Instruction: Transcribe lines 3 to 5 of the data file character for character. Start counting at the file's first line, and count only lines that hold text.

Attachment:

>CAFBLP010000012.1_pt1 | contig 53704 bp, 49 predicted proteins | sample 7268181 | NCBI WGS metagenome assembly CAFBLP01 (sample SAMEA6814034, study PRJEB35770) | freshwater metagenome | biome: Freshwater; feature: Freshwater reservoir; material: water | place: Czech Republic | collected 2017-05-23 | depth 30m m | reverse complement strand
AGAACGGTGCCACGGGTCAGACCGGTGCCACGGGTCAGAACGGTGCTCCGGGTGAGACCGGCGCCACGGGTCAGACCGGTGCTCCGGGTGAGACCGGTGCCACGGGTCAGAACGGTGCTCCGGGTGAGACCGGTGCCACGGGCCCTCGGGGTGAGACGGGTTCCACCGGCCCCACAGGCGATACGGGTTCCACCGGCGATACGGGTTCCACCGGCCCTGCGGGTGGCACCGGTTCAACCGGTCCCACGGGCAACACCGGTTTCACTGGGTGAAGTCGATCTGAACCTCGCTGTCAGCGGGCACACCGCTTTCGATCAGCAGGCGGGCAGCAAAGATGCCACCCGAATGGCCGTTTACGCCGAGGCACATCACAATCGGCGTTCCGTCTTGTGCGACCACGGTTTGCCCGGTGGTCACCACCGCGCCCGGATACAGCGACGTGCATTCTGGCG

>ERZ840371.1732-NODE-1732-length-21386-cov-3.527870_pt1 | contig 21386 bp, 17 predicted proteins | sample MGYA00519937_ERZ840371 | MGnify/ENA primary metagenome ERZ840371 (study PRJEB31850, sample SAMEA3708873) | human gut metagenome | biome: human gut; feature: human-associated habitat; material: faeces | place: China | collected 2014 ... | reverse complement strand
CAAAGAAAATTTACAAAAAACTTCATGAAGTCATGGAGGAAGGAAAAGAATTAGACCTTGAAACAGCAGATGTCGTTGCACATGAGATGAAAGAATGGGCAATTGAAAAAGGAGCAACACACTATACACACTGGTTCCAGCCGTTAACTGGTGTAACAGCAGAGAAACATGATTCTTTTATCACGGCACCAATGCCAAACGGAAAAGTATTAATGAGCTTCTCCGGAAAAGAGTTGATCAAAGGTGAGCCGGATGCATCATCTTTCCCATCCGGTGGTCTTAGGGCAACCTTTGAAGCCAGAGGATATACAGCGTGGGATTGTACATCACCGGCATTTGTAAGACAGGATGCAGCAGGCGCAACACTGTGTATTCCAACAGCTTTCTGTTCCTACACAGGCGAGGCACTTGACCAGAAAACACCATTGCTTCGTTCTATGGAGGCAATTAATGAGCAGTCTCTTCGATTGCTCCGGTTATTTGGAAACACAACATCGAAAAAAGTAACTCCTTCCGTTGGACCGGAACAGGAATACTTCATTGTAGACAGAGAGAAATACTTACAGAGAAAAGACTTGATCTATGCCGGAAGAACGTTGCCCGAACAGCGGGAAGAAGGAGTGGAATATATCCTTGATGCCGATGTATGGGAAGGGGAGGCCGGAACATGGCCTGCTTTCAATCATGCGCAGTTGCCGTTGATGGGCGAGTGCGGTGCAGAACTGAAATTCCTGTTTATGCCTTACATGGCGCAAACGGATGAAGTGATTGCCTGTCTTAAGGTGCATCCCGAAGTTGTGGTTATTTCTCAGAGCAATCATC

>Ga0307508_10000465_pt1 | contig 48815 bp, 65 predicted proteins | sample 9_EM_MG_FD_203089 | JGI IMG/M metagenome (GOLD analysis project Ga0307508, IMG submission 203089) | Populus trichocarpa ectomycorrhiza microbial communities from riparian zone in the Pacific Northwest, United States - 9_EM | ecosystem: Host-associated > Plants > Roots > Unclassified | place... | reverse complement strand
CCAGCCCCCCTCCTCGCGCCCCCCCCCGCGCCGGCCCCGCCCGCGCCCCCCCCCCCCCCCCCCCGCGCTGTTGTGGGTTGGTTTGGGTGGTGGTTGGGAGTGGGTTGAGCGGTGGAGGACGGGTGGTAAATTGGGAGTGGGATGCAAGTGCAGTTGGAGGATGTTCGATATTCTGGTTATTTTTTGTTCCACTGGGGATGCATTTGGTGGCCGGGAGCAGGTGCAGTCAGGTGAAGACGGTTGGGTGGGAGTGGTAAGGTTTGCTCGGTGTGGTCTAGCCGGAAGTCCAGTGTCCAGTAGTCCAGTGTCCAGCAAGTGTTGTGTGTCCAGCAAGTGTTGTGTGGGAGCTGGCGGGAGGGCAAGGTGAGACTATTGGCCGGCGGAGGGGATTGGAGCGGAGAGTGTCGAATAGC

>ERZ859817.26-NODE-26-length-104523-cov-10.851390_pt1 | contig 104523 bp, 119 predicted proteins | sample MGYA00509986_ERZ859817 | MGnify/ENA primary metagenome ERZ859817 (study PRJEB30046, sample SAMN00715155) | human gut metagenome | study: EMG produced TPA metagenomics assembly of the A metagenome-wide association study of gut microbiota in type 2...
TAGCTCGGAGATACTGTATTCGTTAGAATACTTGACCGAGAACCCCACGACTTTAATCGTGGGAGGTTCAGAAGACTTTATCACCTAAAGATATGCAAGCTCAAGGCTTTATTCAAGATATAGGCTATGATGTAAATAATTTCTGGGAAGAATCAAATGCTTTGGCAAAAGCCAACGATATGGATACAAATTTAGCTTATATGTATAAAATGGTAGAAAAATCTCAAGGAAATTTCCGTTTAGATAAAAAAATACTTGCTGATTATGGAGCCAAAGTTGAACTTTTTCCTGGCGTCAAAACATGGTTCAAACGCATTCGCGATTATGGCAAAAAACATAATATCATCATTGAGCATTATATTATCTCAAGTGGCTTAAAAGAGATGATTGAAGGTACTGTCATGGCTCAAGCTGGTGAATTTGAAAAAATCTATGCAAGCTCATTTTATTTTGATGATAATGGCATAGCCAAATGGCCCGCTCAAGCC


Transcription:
>ERZ840371.1732-NODE-1732-length-21386-cov-3.527870_pt1 | contig 21386 bp, 17 predicted proteins | sample MGYA00519937_ERZ840371 | MGnify/ENA primary metagenome ERZ840371 (study PRJEB31850, sample SAMEA3708873) | human gut metagenome | biome: human gut; feature: human-associated habitat; material: faeces | place: China | collected 2014 ... | reverse complement strand
CAAAGAAAATTTACAAAAAACTTCATGAAGTCATGGAGGAAGGAAAAGAATTAGACCTTGAAACAGCAGATGTCGTTGCACATGAGATGAAAGAATGGGCAATTGAAAAAGGAGCAACACACTATACACACTGGTTCCAGCCGTTAACTGGTGTAACAGCAGAGAAACATGATTCTTTTATCACGGCACCAATGCCAAACGGAAAAGTATTAATGAGCTTCTCCGGAAAAGAGTTGATCAAAGGTGAGCCGGATGCATCATCTTTCCCATCCGGTGGTCTTAGGGCAACCTTTGAAGCCAGAGGATATACAGCGTGGGATTGTACATCACCGGCATTTGTAAGACAGGATGCAGCAGGCGCAACACTGTGTATTCCAACAGCTTTCTGTTCCTACACAGGCGAGGCACTTGACCAGAAAACACCATTGCTTCGTTCTATGGAGGCAATTAATGAGCAGTCTCTTCGATTGCTCCGGTTATTTGGAAACACAACATCGAAAAAAGTAACTCCTTCCGTTGGACCGGAACAGGAATACTTCATTGTAGACAGAGAGAAATACTTACAGAGAAAAGACTTGATCTATGCCGGAAGAACGTTGCCCGAACAGCGGGAAGAAGGAGTGGAATATATCCTTGATGCCGATGTATGGGAAGGGGAGGCCGGAACATGGCCTGCTTTCAATCATGCGCAGTTGCCGTTGATGGGCGAGTGCGGTGCAGAACTGAAATTCCTGTTTATGCCTTACATGGCGCAAACGGATGAAGTGATTGCCTGTCTTAAGGTGCATCCCGAAGTTGTGGTTATTTCTCAGAGCAATCATC

>Ga0307508_10000465_pt1 | contig 48815 bp, 65 predicted proteins | sample 9_EM_MG_FD_203089 | JGI IMG/M metagenome (GOLD analysis project Ga0307508, IMG submission 203089) | Populus trichocarpa ectomycorrhiza microbial communities from riparian zone in the Pacific Northwest, United States - 9_EM | ecosystem: Host-associated > Plants > Roots > Unclassified | place... | reverse complement strand